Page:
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The ugly origins of the "War on Christmas"
People have been freaking out about the "War on Christmas" for more than a century.
Welcome back to my week of newsletters about the “War on Christmas. Today’s deals with the origins of the term and concept. Tomorrow will dive a bit into the use of Christmas as a GOP wedge issue. If you support my work, please consider purchasing a paid subscription.
Back in 2019, I spent about a week researching and writing an article for Media Matters about the so-called “War on Christmas.” I wanted to somehow commemorate the 15th anniversary of Bill O’Reilly’s December 3, 2004 declaration that Christmas was “under siege,” and illustrate the destruction that’s come out of the fake annual freak-out. I wrote a piece that I was really proud of, and our great video team put together a great compilation of Fox News Christmas freak-out segments that’s worth a watch:
And while Fox News is largely responsible for the way Christmas has become a one-sided battleground in the modern sense (I think my description of O’Reilly, Tucker Carlson, etc. as “cable news Don Quixotes” remains apt), it was not where this battle began.
The so-called “War on Christmas” began more than a century ago.
Remember Henry Ford? American industrialist, founder of the Ford Motor Company, etc.? He was also a gigantic antisemite. (Also, FYI, this section will involve some discussion about Ford’s antisemitism, so feel free to skip to the next header if you’re not okay with/interested in reading about that.)
In the early 1920s, Ford’s Dearborn Publishing Company released a four-volume set of essays penned by Ford and a handful of aides called The International Jew: The World’s Foremost Problem. These essays had previously run in Ford’s The Dearborn Independent newspaper, and would go on to inspire the Nazis and their obsession with eugenics. Volume 2, chapter 36, “‘Jewish Rights’ to Put Studies Out of Schools” makes mention of Christmas with a familiar argument to those of us living in the present day (page 181):
In a sense, this was the first shot fired in the “War on Christmas” wars and a blueprint for how these arguments would play-out for the next century. At no point has Christmas or anyone’s right to celebrate it been under attack, yet this endures as a way to attack the ideal of multiculturalism… but more on that tomorrow.
Let’s look back at one of Bill O’Reilly’s 2004 “War on Christmas” segments:
All over the country, Christmas is taking flak. In Denver this past weekend, no religious floats were permitted in the holiday parade there. In New York City, Mayor Bloomberg unveiled the holiday tree and no Christian Christmas symbols are allowed in the public schools. Federated Department Stores, [that's] Macy's, have done away with the Christmas greeting, “Merry Christmas.”
Some have said, “You just can't find cards that say ‘Merry Christmas.’ It gets harder and harder.” I know. Kind of like trying to find products not made in China (for who's to say whether they come from laogai, the gulag?). I gave up on the China front long ago. Shameful, I know. But have you ever tried to buy an umbrella not made in China? Also, globalization has done wonders for the average Chinese, gulag or no gulag. Kind of a thorny, upsetting issue.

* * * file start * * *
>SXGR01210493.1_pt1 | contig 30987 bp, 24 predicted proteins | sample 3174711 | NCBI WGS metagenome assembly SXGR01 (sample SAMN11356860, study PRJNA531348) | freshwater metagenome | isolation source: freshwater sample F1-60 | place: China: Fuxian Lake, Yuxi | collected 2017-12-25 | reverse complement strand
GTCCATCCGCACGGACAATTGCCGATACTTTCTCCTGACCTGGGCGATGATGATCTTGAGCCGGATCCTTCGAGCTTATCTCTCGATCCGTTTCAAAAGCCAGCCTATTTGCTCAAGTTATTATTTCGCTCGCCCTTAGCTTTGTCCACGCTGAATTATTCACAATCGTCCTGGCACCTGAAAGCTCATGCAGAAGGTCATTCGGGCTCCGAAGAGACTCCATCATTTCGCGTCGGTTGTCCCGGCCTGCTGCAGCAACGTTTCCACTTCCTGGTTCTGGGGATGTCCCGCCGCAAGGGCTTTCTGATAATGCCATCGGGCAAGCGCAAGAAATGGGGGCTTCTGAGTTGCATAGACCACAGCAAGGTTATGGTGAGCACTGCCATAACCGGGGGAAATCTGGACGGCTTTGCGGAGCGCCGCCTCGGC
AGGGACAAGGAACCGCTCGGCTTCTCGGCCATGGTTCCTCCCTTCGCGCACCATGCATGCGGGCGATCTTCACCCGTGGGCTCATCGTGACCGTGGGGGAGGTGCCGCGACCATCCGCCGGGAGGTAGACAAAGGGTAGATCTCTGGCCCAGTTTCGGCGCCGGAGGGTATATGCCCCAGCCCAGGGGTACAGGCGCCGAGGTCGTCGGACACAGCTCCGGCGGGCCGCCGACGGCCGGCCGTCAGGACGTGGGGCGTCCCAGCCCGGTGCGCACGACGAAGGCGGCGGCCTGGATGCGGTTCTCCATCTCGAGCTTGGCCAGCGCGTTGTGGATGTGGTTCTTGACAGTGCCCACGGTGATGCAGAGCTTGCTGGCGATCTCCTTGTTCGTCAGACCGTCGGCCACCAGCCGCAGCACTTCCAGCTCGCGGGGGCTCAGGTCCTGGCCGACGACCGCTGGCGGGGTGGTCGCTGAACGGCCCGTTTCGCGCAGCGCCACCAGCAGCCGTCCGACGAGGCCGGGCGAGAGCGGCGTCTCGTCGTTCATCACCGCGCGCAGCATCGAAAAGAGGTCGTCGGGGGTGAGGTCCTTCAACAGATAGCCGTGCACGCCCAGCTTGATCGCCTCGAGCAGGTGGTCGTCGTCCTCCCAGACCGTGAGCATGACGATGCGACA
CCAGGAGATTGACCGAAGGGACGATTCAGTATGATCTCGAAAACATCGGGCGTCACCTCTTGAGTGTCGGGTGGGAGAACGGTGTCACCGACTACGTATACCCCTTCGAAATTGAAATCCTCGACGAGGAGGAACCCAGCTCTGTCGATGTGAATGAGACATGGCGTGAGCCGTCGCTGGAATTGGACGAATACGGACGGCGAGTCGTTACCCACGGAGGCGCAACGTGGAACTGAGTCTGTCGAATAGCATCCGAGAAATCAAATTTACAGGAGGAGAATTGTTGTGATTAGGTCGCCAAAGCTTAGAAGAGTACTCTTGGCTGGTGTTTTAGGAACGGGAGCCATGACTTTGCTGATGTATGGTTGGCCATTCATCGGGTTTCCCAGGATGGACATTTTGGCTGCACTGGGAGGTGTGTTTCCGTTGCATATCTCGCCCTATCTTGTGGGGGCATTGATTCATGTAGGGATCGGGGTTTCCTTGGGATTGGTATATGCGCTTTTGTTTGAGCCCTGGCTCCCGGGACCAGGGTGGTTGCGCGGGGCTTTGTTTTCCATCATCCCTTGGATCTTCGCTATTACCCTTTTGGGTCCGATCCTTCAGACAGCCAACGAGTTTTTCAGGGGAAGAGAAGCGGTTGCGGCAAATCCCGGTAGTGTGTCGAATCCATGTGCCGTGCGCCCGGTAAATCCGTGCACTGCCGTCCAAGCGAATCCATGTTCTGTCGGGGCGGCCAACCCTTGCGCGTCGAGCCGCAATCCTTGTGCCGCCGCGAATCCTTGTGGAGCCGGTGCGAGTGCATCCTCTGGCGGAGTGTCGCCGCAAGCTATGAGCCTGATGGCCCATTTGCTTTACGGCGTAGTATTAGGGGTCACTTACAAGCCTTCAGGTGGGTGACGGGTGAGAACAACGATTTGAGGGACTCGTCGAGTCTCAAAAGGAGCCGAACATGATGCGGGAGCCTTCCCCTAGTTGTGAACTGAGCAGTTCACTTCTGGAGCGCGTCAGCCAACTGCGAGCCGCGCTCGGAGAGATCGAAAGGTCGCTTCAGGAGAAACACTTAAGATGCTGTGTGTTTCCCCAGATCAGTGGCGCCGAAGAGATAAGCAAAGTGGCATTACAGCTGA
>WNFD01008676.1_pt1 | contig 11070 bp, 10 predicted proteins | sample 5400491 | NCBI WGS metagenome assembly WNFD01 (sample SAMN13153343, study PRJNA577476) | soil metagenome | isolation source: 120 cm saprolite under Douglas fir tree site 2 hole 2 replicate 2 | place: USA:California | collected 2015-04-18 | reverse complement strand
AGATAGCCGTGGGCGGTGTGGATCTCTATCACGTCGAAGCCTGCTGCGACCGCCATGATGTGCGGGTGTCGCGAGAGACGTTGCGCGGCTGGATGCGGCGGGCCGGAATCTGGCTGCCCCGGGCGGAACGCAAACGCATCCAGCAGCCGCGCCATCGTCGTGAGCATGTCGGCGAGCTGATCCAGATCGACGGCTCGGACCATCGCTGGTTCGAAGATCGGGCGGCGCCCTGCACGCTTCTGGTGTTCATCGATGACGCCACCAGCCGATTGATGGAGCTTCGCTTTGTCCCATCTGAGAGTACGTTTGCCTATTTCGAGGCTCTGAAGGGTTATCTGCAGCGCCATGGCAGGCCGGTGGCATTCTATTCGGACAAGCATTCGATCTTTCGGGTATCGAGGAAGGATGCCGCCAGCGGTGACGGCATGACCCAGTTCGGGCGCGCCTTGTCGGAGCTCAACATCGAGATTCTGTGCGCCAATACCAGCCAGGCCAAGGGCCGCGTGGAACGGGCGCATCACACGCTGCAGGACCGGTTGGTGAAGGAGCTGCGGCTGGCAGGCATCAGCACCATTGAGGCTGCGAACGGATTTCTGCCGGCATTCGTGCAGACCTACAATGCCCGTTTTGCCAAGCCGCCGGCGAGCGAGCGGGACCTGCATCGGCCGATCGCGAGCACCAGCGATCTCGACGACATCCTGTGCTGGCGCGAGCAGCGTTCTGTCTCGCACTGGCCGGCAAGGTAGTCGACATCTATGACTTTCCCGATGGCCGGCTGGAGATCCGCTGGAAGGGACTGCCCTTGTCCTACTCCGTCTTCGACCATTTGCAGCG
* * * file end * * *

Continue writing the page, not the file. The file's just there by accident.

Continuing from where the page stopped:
I gave up on the “Merry Christmas” front too, where cards are concerned. I just get a pretty card that says “Season’s Greetings” or “Whass Happenin' on the Holidays?” or whatever. Life's too short to hunt down “Merry Christmas.”
There’s little daylight between what Ford wrote a century ago in one of his eliminationist manifestos and what conservatives argue today. And this isn’t just some coincidence, either. All that’s changed has been the boogeyman being railed against.
In 1959, the John Birch Society warned that communists and the United Nations were trying to “take Christ out of Christmas.” White nationalist blog VDare began an annual “War on Christmas” contest in 2000, marking what may be the first mention of the phrase in its modern context.
There’s little new about these panics, just as there’s little new about a number of “kids these days” issues (see tomorrow’s newsletter for more on that).
(You can find PDFs of all of the articles below by clicking here)
I came across a 1947 article raging about “The Assault on Christmas”
I was able to find a panicked 1964 newspaper article proclaiming that “Christmas is Christian!”
In 1975, the John Birch Society once again used its influence to make this argument in papers around the country.
In 1978, a Tucson, Arizona newspaper warned that the ACLU (a common villain in the “War on Christmas” narrative) was trying to eliminate “Christ from Christmas,” though that certainly wasn’t part of the civil liberties organization’s agenda.
Years before he turned it into his nightly routine on Fox News, Bill O’Reilly tested the “War on Christmas” waters with a 2001 editorial.
Even President George W. Bush was deemed insufficiently Christian by the Christmas warriors because he dared to use the word “holidays” on greeting cards.
Thanks for sticking around to read the second installment in War on Christmas week. Once again, don’t miss out on the last opportunity to snag a paid subscription for 25% off (ends tomorrow):
And also, check out my wife Kayla’s shop Tiny Werewolves for some “The War on Christmas is not real” hats, t-shirts, sweatshirts, coffee mugs, and more: